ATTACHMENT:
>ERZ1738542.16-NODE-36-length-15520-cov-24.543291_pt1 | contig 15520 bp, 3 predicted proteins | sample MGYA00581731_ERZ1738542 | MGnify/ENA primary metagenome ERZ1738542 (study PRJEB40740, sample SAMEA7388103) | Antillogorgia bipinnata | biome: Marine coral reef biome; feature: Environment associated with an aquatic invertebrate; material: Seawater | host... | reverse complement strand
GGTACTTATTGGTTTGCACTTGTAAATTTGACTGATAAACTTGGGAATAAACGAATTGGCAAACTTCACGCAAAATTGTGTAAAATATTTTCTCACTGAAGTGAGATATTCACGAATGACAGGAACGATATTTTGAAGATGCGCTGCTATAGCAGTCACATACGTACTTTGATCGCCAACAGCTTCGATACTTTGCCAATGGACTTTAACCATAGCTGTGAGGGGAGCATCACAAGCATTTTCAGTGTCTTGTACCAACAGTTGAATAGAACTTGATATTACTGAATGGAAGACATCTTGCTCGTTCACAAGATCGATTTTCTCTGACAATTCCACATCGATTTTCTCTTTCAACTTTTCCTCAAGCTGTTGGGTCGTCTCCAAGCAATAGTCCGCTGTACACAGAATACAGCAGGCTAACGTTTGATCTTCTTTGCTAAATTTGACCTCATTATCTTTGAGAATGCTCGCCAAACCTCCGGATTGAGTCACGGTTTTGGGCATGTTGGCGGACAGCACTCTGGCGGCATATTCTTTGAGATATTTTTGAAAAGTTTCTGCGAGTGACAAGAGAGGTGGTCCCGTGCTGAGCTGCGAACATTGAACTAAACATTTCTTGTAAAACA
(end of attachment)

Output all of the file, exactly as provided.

>ERZ1738542.16-NODE-36-length-15520-cov-24.543291_pt1 | contig 15520 bp, 3 predicted proteins | sample MGYA00581731_ERZ1738542 | MGnify/ENA primary metagenome ERZ1738542 (study PRJEB40740, sample SAMEA7388103) | Antillogorgia bipinnata | biome: Marine coral reef biome; feature: Environment associated with an aquatic invertebrate; material: Seawater | host... | reverse complement strand
GGTACTTATTGGTTTGCACTTGTAAATTTGACTGATAAACTTGGGAATAAACGAATTGGCAAACTTCACGCAAAATTGTGTAAAATATTTTCTCACTGAAGTGAGATATTCACGAATGACAGGAACGATATTTTGAAGATGCGCTGCTATAGCAGTCACATACGTACTTTGATCGCCAACAGCTTCGATACTTTGCCAATGGACTTTAACCATAGCTGTGAGGGGAGCATCACAAGCATTTTCAGTGTCTTGTACCAACAGTTGAATAGAACTTGATATTACTGAATGGAAGACATCTTGCTCGTTCACAAGATCGATTTTCTCTGACAATTCCACATCGATTTTCTCTTTCAACTTTTCCTCAAGCTGTTGGGTCGTCTCCAAGCAATAGTCCGCTGTACACAGAATACAGCAGGCTAACGTTTGATCTTCTTTGCTAAATTTGACCTCATTATCTTTGAGAATGCTCGCCAAACCTCCGGATTGAGTCACGGTTTTGGGCATGTTGGCGGACAGCACTCTGGCGGCATATTCTTTGAGATATTTTTGAAAAGTTTCTGCGAGTGACAAGAGAGGTGGTCCCGTGCTGAGCTGCGAACATTGAACTAAACATTTCTTGTAAAACA